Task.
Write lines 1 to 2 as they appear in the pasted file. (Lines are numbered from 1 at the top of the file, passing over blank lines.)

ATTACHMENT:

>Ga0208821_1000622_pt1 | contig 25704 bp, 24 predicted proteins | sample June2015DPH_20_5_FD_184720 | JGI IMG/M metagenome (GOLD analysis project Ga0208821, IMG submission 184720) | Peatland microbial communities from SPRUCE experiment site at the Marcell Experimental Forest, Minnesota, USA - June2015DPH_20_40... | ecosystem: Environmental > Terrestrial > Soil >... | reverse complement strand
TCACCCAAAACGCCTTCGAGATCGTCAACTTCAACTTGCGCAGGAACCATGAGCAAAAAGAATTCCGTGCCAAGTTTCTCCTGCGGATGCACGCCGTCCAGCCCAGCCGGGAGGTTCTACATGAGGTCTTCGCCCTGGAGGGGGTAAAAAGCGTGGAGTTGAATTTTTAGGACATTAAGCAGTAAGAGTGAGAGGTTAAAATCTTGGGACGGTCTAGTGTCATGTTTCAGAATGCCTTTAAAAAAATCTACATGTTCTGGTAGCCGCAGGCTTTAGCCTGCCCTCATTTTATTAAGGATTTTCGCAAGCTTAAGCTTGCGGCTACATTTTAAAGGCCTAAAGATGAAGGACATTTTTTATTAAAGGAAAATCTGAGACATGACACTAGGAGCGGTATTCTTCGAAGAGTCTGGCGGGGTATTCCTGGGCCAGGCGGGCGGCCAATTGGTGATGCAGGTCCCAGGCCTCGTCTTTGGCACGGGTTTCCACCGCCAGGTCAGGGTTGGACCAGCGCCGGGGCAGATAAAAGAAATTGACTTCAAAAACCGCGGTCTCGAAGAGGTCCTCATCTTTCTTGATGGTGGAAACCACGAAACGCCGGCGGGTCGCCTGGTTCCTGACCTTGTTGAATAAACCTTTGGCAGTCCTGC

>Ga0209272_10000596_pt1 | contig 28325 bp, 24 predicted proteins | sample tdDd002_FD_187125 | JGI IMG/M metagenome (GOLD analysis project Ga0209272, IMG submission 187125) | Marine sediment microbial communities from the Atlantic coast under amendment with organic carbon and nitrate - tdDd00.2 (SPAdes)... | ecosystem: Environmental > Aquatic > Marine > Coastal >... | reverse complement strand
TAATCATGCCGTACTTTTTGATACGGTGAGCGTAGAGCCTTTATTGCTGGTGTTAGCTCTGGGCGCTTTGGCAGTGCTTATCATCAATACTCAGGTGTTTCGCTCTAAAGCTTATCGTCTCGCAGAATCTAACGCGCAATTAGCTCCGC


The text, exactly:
>Ga0208821_1000622_pt1 | contig 25704 bp, 24 predicted proteins | sample June2015DPH_20_5_FD_184720 | JGI IMG/M metagenome (GOLD analysis project Ga0208821, IMG submission 184720) | Peatland microbial communities from SPRUCE experiment site at the Marcell Experimental Forest, Minnesota, USA - June2015DPH_20_40... | ecosystem: Environmental > Terrestrial > Soil >... | reverse complement strand
TCACCCAAAACGCCTTCGAGATCGTCAACTTCAACTTGCGCAGGAACCATGAGCAAAAAGAATTCCGTGCCAAGTTTCTCCTGCGGATGCACGCCGTCCAGCCCAGCCGGGAGGTTCTACATGAGGTCTTCGCCCTGGAGGGGGTAAAAAGCGTGGAGTTGAATTTTTAGGACATTAAGCAGTAAGAGTGAGAGGTTAAAATCTTGGGACGGTCTAGTGTCATGTTTCAGAATGCCTTTAAAAAAATCTACATGTTCTGGTAGCCGCAGGCTTTAGCCTGCCCTCATTTTATTAAGGATTTTCGCAAGCTTAAGCTTGCGGCTACATTTTAAAGGCCTAAAGATGAAGGACATTTTTTATTAAAGGAAAATCTGAGACATGACACTAGGAGCGGTATTCTTCGAAGAGTCTGGCGGGGTATTCCTGGGCCAGGCGGGCGGCCAATTGGTGATGCAGGTCCCAGGCCTCGTCTTTGGCACGGGTTTCCACCGCCAGGTCAGGGTTGGACCAGCGCCGGGGCAGATAAAAGAAATTGACTTCAAAAACCGCGGTCTCGAAGAGGTCCTCATCTTTCTTGATGGTGGAAACCACGAAACGCCGGCGGGTCGCCTGGTTCCTGACCTTGTTGAATAAACCTTTGGCAGTCCTGC